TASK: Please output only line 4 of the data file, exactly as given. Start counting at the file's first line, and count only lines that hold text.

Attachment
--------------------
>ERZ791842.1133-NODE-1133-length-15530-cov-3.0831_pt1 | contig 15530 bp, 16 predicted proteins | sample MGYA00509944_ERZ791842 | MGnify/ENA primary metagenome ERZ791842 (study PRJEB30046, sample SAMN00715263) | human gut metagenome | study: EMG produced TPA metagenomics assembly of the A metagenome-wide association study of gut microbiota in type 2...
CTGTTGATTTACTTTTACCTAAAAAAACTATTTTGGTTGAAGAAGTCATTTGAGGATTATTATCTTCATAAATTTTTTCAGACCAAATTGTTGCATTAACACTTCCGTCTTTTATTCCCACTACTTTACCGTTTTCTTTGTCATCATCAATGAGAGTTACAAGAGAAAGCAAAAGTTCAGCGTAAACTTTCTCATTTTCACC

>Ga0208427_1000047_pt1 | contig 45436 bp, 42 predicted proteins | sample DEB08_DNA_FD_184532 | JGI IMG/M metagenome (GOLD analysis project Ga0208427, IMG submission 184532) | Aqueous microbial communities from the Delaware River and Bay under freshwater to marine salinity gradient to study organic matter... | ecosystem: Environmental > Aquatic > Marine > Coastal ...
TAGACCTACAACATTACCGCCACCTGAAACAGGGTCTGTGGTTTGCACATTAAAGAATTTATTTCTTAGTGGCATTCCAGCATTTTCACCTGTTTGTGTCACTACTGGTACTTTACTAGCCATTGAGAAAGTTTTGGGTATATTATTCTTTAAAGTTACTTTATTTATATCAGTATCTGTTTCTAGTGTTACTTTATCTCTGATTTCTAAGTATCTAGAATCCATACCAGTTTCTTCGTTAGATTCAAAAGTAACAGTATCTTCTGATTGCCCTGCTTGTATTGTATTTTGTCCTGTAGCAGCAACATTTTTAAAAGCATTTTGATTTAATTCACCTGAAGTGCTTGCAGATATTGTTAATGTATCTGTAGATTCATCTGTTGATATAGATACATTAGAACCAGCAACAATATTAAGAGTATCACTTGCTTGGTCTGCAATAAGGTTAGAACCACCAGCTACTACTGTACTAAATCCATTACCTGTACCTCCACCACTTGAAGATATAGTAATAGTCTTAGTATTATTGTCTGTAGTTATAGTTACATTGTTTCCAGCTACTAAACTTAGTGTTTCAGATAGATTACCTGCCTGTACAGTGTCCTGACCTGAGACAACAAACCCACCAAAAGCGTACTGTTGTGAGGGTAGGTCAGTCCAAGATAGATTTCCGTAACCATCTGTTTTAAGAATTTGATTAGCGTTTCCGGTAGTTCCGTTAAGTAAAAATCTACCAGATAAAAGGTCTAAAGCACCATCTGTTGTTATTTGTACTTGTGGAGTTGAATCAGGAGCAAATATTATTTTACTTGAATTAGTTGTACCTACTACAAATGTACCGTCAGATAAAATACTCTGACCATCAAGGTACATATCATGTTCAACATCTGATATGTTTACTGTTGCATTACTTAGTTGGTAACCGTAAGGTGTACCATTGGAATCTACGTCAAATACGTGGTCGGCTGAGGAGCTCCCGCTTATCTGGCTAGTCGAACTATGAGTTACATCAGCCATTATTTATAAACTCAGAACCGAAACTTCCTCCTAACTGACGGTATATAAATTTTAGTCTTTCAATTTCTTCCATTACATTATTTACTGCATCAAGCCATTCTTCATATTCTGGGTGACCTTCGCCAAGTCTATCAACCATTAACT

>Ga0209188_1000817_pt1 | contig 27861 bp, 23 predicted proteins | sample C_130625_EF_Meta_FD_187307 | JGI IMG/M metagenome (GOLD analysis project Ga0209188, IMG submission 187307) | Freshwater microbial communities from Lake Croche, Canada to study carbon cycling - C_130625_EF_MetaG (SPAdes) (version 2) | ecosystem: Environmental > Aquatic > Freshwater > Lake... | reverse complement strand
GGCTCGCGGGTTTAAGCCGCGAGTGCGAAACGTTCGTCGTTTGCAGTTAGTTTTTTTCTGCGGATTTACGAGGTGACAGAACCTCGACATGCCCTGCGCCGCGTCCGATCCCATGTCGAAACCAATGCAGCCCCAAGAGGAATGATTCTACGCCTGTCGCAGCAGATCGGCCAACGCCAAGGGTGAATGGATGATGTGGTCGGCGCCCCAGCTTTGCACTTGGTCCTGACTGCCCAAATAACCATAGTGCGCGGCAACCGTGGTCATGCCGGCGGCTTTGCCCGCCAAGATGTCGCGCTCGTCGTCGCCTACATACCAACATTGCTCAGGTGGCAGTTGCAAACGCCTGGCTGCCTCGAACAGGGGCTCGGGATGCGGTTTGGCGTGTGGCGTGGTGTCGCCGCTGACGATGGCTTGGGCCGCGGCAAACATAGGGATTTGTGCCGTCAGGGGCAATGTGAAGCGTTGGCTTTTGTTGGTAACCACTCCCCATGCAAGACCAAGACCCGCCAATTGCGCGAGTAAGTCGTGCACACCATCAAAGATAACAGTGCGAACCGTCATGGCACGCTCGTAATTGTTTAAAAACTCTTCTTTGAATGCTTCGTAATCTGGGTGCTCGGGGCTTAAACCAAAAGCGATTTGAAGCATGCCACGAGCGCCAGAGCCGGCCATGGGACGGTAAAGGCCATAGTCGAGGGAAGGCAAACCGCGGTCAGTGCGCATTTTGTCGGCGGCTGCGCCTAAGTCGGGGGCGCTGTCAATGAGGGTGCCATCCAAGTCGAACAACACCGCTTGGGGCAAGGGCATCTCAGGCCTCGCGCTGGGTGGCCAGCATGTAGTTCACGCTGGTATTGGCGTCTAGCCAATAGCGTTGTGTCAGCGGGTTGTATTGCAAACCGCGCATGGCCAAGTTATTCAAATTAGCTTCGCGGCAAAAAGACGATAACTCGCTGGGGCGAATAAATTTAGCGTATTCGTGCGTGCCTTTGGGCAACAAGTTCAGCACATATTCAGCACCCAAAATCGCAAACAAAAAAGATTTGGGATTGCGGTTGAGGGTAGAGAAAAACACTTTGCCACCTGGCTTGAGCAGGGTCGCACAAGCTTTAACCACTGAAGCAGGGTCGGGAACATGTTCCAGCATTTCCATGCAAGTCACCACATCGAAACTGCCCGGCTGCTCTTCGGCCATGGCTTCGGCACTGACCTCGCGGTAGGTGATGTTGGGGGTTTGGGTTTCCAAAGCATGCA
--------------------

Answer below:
TAGACCTACAACATTACCGCCACCTGAAACAGGGTCTGTGGTTTGCACATTAAAGAATTTATTTCTTAGTGGCATTCCAGCATTTTCACCTGTTTGTGTCACTACTGGTACTTTACTAGCCATTGAGAAAGTTTTGGGTATATTATTCTTTAAAGTTACTTTATTTATATCAGTATCTGTTTCTAGTGTTACTTTATCTCTGATTTCTAAGTATCTAGAATCCATACCAGTTTCTTCGTTAGATTCAAAAGTAACAGTATCTTCTGATTGCCCTGCTTGTATTGTATTTTGTCCTGTAGCAGCAACATTTTTAAAAGCATTTTGATTTAATTCACCTGAAGTGCTTGCAGATATTGTTAATGTATCTGTAGATTCATCTGTTGATATAGATACATTAGAACCAGCAACAATATTAAGAGTATCACTTGCTTGGTCTGCAATAAGGTTAGAACCACCAGCTACTACTGTACTAAATCCATTACCTGTACCTCCACCACTTGAAGATATAGTAATAGTCTTAGTATTATTGTCTGTAGTTATAGTTACATTGTTTCCAGCTACTAAACTTAGTGTTTCAGATAGATTACCTGCCTGTACAGTGTCCTGACCTGAGACAACAAACCCACCAAAAGCGTACTGTTGTGAGGGTAGGTCAGTCCAAGATAGATTTCCGTAACCATCTGTTTTAAGAATTTGATTAGCGTTTCCGGTAGTTCCGTTAAGTAAAAATCTACCAGATAAAAGGTCTAAAGCACCATCTGTTGTTATTTGTACTTGTGGAGTTGAATCAGGAGCAAATATTATTTTACTTGAATTAGTTGTACCTACTACAAATGTACCGTCAGATAAAATACTCTGACCATCAAGGTACATATCATGTTCAACATCTGATATGTTTACTGTTGCATTACTTAGTTGGTAACCGTAAGGTGTACCATTGGAATCTACGTCAAATACGTGGTCGGCTGAGGAGCTCCCGCTTATCTGGCTAGTCGAACTATGAGTTACATCAGCCATTATTTATAAACTCAGAACCGAAACTTCCTCCTAACTGACGGTATATAAATTTTAGTCTTTCAATTTCTTCCATTACATTATTTACTGCATCAAGCCATTCTTCATATTCTGGGTGACCTTCGCCAAGTCTATCAACCATTAACT